Let $M = (m_{ij})\in \mathbb R^{n\times n}$ be a square real matrix, such that $m_{ij}\leq 0$ for all $i\neq j$. We say that a matrix is monotone when $M$ is invertible and $M^{-1}$ has all its coefficients positive. We call "leading principal minors" the $\det (m_{ij})_{1\leq i,j\leq k}$ for $1\leq k \leq n$.

The problem:

Show that $M$ is monotone $\iff$ all the leading principal minors of $M$ are $>0$.

What I've done so far:

I'm really stuck with this one. Tried lots of things but nothing seems to work yet.

  • $\begingroup$ Yes, you are right. I fixed it. However, I didn't find anything on the internet to show this equivalence simply (without showing a lot of other equivalence). Do you have any idea? $\endgroup$
    – MiKiDe
    May 18 '20 at 17:27

These are actually two equivalent characterisations of nonsingular $M$-matrices. In standard terminologies for nonnegative matrices, it can be stated as follows: let $M\in\mathbb R^{n\times n}$ be a nonsingular $Z$-matrix. Then $M$ is inverse-positive if and only if all leading principal minors of $M$ are positive.

A proof of $50$ equivalent characterisations of nonsingular $M$-matrices can be found in theorem 2.3, chapter 6 of Nonnegative Matrices in the Mathematical Sciences written by Berman and Plemmons. The equivalence of the two particular characterisations in your question can be proved as follows.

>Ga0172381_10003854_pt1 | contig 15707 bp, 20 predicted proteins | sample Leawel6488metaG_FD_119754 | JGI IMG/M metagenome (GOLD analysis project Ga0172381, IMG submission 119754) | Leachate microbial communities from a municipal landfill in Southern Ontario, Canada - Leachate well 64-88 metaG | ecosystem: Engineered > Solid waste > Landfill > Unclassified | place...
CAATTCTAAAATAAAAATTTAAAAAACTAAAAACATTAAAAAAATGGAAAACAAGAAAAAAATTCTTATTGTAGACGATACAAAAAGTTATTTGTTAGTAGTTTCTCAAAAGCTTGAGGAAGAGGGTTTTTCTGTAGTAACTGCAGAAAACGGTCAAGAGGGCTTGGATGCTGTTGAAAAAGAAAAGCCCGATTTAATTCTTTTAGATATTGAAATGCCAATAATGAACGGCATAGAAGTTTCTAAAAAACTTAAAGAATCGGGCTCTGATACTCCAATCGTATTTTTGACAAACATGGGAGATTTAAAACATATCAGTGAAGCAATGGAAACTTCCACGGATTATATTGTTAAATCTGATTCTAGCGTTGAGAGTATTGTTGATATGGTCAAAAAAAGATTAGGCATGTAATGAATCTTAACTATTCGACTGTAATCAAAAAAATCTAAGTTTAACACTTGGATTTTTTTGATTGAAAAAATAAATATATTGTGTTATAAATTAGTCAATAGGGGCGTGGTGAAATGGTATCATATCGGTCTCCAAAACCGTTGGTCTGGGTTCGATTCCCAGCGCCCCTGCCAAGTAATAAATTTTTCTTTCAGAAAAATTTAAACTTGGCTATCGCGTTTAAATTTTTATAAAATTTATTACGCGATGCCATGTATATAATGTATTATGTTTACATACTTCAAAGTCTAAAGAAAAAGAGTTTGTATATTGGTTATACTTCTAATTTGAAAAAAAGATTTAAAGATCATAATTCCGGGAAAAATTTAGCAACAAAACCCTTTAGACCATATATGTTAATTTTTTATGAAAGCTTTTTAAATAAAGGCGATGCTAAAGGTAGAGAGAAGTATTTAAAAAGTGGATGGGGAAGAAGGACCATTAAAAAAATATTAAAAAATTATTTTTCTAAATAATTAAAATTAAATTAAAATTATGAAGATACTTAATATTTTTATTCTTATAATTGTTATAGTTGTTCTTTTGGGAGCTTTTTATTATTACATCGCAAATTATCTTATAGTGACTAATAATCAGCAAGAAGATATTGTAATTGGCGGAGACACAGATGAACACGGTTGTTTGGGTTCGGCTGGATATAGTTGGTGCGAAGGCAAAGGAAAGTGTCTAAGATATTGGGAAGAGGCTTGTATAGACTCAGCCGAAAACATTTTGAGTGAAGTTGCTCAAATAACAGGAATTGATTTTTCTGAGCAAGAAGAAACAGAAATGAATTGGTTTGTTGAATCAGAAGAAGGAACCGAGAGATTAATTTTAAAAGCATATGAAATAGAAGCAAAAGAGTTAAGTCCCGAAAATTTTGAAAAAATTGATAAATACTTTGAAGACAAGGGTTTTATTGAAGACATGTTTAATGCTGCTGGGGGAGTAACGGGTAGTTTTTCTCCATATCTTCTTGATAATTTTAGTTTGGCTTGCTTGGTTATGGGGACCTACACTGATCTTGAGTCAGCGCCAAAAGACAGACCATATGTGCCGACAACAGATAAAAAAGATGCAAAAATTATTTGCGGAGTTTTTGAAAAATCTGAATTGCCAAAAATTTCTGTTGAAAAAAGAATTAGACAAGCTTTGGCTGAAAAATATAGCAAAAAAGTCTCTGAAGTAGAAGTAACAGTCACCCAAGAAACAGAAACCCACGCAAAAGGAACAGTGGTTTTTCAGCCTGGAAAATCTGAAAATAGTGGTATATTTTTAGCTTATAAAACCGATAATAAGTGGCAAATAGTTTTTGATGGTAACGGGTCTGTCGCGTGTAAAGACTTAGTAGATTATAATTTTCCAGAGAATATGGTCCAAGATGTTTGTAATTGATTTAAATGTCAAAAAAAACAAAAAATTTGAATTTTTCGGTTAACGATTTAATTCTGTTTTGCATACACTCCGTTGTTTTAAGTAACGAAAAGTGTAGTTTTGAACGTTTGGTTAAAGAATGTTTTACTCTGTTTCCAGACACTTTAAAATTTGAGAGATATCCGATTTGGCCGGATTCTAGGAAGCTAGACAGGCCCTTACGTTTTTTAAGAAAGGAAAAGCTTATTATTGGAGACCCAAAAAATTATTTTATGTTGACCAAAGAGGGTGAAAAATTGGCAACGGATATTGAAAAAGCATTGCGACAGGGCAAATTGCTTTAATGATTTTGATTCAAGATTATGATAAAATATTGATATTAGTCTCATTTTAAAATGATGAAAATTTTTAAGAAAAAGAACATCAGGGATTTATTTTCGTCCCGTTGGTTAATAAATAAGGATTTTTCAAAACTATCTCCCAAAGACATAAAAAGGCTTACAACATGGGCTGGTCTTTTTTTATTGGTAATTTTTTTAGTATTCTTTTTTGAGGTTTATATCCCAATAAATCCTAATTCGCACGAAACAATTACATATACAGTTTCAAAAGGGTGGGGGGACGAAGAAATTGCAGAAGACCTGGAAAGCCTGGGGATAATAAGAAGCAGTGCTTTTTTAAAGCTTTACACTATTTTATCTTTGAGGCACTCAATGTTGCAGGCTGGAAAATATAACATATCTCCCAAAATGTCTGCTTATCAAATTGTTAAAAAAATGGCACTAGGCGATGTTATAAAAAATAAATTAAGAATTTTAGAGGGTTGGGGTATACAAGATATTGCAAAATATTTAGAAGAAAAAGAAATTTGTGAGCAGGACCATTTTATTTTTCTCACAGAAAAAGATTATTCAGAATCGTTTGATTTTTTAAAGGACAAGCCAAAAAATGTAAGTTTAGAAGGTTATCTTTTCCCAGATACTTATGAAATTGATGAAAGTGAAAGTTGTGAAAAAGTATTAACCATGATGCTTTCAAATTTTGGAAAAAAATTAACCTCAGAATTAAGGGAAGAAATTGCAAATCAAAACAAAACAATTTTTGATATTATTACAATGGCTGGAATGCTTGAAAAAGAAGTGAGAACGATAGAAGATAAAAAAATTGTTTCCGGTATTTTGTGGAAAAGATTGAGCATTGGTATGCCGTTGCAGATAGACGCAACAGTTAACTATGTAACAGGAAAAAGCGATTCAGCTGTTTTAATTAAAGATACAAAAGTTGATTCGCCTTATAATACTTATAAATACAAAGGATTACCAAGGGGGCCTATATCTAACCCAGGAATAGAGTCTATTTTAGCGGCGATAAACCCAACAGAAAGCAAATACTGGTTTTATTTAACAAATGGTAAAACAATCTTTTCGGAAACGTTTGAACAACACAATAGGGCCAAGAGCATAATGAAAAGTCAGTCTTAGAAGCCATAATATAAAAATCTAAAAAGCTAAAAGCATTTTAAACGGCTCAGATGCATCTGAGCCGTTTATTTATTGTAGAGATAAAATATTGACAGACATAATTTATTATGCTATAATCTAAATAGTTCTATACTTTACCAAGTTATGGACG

Suppose $M$ is inverse-positive. Let $\alpha=\max_im_{ii}$. Then $P=\alpha I-M\ge0$. Let $x\ge0$ be a Perron vector for $P$. Then $(\alpha-\rho(P))M^{-1}x=x\ge0$. Since $M^{-1}x$ is also nonnegative, we must have $\alpha>\rho(P)$. Now denote by $P_k$ the leading principal $k\times k$ submatrix of $P$ and define $M_k$ analogously. Since $P\ge0$, by using Gelfand's formula with the induced $\infty$-norm, we have $\rho(P_k)\le\rho(P)$. It follows that $\alpha-\rho(P_k)\ge\alpha-\rho(P)>0$. Consequently, all eigenvalues of $M_k=\alpha I_k-P_k$ lie on the open right half plane. Therefore $\det(M_k)>0$ for each $k$, i.e. $M$ has positive leading principal minors.

Conversely, suppose $M$ has positive leading principal minors. By mathematical induction on $n$, one can show that $M$ has an LU-decomposition $M=LU$ such that all diagonal elements of $L$ are equal to $1$ and $L,U$ are inverse-positive. More specifically, in the inductive step, we have \begin{aligned} \pmatrix{L_0U_0&x\\ y^T&a} &=\pmatrix{L_0&0\\ y^TU_0^{-1}&1}\pmatrix{U_0&L_0^{-1}x\\ 0&b} \quad(b=a-y^TU_0^{-1}L_0^{-1}x),\\ \pmatrix{L_0&0\\ y^TU_0^{-1}&1}^{-1}&=\pmatrix{L_0^{-1}&0\\ -y^TU_0^{-1}L_0^{-1}&1},\\ \pmatrix{U_0&L_0^{-1}x\\ 0&b}^{-1}&=\pmatrix{U_0^{-1}&-b^{-1}U_0^{-1}L_0^{-1}x\\ 0&b^{-1}}. \end{aligned} It follows that $M^{-1}=U^{-1}L^{-1}$ is nonnegative, i.e. $M$ is inverse-positive.


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